Monday, January 22, 2007

A Dubious "First" for Canada

It's the PFL and it's taken New York by storm. PFL stands for Pillow Fight League, an idea hatched in Toronto.

It's a big enough sensation to make the major US papers. Here is how the Washington Post sees it:

"Will people pay to watch Canadian women clobber each other with pillows?

"The answer: Duh. Demand for the $20 tickets was so high that a second night at Galapagos was added and quickly sold out. But anyone who comes for a giggly face-off between two chicks in undies -- the age-old slumber party fantasy -- is in for an unhappy shock. "Real women. Real fights" is the league's motto, and this is no joke. When the fight starts, nearly anything goes -- leg drops, arm bars, chokeholds and punching -- as long as a pillow is the point of contact. Just don't gouge, scratch or pull hair, and no fair hiding bricks or any foreign objects in the pillowcase.

"You win by pinning an opponent's shoulders, as in a standard wrestling match, or pummeling her so hard she quits, or if the referee stops the action. If there's no winner at the end of the one-round, five-minute fight, three judges choose a victor, based on style, stamina and aggressiveness."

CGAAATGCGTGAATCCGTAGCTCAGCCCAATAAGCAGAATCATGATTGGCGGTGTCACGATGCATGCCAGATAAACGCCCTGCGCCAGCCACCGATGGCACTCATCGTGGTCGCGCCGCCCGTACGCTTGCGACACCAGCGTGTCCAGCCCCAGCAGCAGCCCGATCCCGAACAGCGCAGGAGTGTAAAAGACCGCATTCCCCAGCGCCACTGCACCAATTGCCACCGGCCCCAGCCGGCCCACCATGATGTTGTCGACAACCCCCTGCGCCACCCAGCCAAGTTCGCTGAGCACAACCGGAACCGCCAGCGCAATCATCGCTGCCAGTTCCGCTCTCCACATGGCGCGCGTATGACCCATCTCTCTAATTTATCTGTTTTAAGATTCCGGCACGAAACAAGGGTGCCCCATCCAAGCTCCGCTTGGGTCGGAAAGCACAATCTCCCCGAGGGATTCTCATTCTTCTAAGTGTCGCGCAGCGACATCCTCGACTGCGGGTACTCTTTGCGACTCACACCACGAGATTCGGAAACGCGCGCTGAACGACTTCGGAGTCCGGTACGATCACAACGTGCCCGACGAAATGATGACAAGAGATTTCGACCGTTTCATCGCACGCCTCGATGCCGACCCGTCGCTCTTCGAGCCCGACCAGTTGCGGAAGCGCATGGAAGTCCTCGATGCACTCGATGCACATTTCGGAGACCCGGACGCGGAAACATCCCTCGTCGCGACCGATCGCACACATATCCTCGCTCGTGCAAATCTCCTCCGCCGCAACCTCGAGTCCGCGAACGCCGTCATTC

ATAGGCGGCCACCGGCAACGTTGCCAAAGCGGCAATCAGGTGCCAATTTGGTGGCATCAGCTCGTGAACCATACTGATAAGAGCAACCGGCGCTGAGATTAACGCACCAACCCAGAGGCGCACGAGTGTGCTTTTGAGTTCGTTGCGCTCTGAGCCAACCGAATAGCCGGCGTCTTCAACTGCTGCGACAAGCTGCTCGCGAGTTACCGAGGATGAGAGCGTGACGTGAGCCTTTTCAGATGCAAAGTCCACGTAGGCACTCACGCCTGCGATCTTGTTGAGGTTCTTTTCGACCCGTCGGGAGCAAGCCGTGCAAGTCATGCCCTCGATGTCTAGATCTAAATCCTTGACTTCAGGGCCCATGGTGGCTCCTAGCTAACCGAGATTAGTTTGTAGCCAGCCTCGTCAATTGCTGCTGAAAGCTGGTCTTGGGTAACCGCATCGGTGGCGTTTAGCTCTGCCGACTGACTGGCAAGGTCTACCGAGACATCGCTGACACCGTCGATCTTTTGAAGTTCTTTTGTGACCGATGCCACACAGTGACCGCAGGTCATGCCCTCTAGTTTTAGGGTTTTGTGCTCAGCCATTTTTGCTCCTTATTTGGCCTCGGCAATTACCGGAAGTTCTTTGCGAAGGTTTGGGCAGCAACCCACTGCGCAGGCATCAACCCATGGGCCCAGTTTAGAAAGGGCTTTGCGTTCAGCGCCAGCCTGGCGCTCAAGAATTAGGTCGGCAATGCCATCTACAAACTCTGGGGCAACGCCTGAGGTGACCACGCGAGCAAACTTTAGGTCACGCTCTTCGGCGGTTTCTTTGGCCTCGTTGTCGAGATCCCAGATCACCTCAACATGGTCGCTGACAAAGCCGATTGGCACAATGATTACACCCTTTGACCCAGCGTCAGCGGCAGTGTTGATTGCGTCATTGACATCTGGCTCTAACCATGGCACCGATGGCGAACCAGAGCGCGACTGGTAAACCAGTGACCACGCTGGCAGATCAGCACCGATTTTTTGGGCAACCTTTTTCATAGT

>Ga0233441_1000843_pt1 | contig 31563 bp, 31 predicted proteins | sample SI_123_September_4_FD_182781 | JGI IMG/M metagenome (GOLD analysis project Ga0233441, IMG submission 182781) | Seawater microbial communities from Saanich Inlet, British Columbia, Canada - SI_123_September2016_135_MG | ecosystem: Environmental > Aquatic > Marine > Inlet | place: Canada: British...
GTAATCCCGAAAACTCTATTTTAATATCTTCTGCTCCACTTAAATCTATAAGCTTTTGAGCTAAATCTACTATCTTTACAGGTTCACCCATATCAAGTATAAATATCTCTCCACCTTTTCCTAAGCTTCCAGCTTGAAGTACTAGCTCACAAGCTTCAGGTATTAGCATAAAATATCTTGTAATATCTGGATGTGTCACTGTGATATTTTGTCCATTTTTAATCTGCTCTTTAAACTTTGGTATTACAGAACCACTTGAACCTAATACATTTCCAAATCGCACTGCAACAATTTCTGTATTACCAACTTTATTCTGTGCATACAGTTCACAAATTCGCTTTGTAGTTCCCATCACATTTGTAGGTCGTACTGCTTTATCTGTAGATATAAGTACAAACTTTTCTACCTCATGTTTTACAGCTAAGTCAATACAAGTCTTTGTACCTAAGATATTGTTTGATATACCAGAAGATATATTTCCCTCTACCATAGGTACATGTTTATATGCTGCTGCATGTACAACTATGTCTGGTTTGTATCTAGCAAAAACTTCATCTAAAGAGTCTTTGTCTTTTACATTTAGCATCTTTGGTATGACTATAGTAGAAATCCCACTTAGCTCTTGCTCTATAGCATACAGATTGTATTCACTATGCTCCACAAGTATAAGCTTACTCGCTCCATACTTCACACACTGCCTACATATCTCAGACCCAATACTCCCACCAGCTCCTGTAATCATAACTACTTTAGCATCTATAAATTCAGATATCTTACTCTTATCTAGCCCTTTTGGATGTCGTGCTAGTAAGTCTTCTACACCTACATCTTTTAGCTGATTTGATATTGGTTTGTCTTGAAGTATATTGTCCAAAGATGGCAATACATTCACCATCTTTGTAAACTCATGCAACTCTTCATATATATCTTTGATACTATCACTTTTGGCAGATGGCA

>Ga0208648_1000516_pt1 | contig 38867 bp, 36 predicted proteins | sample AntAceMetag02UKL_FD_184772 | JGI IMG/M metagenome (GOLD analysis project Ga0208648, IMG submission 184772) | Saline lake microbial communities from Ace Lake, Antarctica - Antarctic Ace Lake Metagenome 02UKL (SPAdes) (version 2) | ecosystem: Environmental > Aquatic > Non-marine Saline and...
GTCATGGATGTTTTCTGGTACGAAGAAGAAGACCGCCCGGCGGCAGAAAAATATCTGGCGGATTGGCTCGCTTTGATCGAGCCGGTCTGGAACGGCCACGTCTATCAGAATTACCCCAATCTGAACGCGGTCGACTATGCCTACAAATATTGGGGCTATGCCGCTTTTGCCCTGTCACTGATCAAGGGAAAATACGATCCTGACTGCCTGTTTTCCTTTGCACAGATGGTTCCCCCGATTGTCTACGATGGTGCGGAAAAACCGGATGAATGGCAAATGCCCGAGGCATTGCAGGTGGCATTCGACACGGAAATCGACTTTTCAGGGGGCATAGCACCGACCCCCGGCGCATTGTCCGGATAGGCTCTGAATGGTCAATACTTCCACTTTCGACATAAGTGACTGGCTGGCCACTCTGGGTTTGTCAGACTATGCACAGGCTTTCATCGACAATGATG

"Nothing is fake or scripted, though in the tradition of professional wrestling, each fighter takes a nom de guerre and a persona. Lady Die enters the ring dressed in elegant equestrian gear, though she undercuts the aura of English hauteur by flipping the bird with both hands as she struts to her corner. Eiffel Power is dressed in a shirt with those horizontal stripes that will forever connote Frenchness. Lynn Somnia enters screaming, ostensibly driven insane from a lack of sleep and wearing a white hospital gown."

"Fight like a girl!" howls the ref -- the phrase that launches every bout -- and it begins.

"Forget technique. None of the fighters seems to have any, aside from the basic windup and swing and the occasional leg sweep to dump an opponent on the mat. The action is frantic and grueling. The fighters seem exhausted after a minute. Wild swings outnumber square hits. Much of the action happens on the ground, where the fighters pitch and roll, occasionally using their pillows to try to choke each other, which doesn't really work. There's nothing sexy about it, and with a 20-ish, mostly male crowd calling out such bons mots as "Hit her low!" the event often has the atmosphere of a "Jerry Springer" melee."

The Post reports that the Pillow Fight League was the brainchild of Stacey P. Case who just stumbled onto the idea while driving through Austria in 2004 with his band, Tijuana Bibles.

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